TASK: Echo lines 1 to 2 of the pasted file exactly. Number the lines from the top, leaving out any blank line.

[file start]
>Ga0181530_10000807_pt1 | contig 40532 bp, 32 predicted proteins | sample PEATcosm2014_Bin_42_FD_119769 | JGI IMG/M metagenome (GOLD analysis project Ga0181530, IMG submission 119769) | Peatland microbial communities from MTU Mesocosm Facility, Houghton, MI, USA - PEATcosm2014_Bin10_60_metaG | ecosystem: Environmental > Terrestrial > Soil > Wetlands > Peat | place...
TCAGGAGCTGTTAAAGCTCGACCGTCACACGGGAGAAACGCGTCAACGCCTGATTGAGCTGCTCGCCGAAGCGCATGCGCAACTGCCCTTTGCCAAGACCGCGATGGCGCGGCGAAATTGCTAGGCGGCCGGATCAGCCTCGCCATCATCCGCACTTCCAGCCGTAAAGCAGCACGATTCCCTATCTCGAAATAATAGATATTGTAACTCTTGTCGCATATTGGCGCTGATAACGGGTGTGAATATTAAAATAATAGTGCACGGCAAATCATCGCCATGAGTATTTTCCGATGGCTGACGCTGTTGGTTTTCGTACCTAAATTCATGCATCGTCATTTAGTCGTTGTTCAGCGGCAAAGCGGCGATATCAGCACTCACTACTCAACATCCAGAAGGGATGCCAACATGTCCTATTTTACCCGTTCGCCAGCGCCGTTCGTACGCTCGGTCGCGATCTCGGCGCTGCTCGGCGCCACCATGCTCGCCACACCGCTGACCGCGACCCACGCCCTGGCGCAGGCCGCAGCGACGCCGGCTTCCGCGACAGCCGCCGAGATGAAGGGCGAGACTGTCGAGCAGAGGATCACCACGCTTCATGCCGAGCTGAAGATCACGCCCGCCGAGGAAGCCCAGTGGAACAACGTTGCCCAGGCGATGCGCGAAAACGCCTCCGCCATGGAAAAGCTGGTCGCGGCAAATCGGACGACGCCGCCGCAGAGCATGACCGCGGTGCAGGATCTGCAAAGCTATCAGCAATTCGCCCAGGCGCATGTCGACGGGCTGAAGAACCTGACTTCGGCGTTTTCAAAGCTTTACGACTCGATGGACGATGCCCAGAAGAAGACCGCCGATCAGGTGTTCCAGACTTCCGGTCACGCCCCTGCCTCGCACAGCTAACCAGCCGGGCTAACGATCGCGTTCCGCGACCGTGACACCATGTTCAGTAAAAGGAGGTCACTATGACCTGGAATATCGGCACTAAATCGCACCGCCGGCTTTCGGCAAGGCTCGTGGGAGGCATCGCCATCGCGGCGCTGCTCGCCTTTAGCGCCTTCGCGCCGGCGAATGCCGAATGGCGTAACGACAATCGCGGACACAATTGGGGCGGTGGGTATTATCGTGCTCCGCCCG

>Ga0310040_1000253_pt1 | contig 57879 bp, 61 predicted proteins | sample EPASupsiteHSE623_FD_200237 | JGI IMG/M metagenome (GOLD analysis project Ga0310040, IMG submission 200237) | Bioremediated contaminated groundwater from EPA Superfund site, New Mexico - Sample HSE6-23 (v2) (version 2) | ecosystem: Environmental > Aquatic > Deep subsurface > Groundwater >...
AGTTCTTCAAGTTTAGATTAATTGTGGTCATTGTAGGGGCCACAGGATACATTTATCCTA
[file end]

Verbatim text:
>Ga0181530_10000807_pt1 | contig 40532 bp, 32 predicted proteins | sample PEATcosm2014_Bin_42_FD_119769 | JGI IMG/M metagenome (GOLD analysis project Ga0181530, IMG submission 119769) | Peatland microbial communities from MTU Mesocosm Facility, Houghton, MI, USA - PEATcosm2014_Bin10_60_metaG | ecosystem: Environmental > Terrestrial > Soil > Wetlands > Peat | place...
TCAGGAGCTGTTAAAGCTCGACCGTCACACGGGAGAAACGCGTCAACGCCTGATTGAGCTGCTCGCCGAAGCGCATGCGCAACTGCCCTTTGCCAAGACCGCGATGGCGCGGCGAAATTGCTAGGCGGCCGGATCAGCCTCGCCATCATCCGCACTTCCAGCCGTAAAGCAGCACGATTCCCTATCTCGAAATAATAGATATTGTAACTCTTGTCGCATATTGGCGCTGATAACGGGTGTGAATATTAAAATAATAGTGCACGGCAAATCATCGCCATGAGTATTTTCCGATGGCTGACGCTGTTGGTTTTCGTACCTAAATTCATGCATCGTCATTTAGTCGTTGTTCAGCGGCAAAGCGGCGATATCAGCACTCACTACTCAACATCCAGAAGGGATGCCAACATGTCCTATTTTACCCGTTCGCCAGCGCCGTTCGTACGCTCGGTCGCGATCTCGGCGCTGCTCGGCGCCACCATGCTCGCCACACCGCTGACCGCGACCCACGCCCTGGCGCAGGCCGCAGCGACGCCGGCTTCCGCGACAGCCGCCGAGATGAAGGGCGAGACTGTCGAGCAGAGGATCACCACGCTTCATGCCGAGCTGAAGATCACGCCCGCCGAGGAAGCCCAGTGGAACAACGTTGCCCAGGCGATGCGCGAAAACGCCTCCGCCATGGAAAAGCTGGTCGCGGCAAATCGGACGACGCCGCCGCAGAGCATGACCGCGGTGCAGGATCTGCAAAGCTATCAGCAATTCGCCCAGGCGCATGTCGACGGGCTGAAGAACCTGACTTCGGCGTTTTCAAAGCTTTACGACTCGATGGACGATGCCCAGAAGAAGACCGCCGATCAGGTGTTCCAGACTTCCGGTCACGCCCCTGCCTCGCACAGCTAACCAGCCGGGCTAACGATCGCGTTCCGCGACCGTGACACCATGTTCAGTAAAAGGAGGTCACTATGACCTGGAATATCGGCACTAAATCGCACCGCCGGCTTTCGGCAAGGCTCGTGGGAGGCATCGCCATCGCGGCGCTGCTCGCCTTTAGCGCCTTCGCGCCGGCGAATGCCGAATGGCGTAACGACAATCGCGGACACAATTGGGGCGGTGGGTATTATCGTGCTCCGCCCG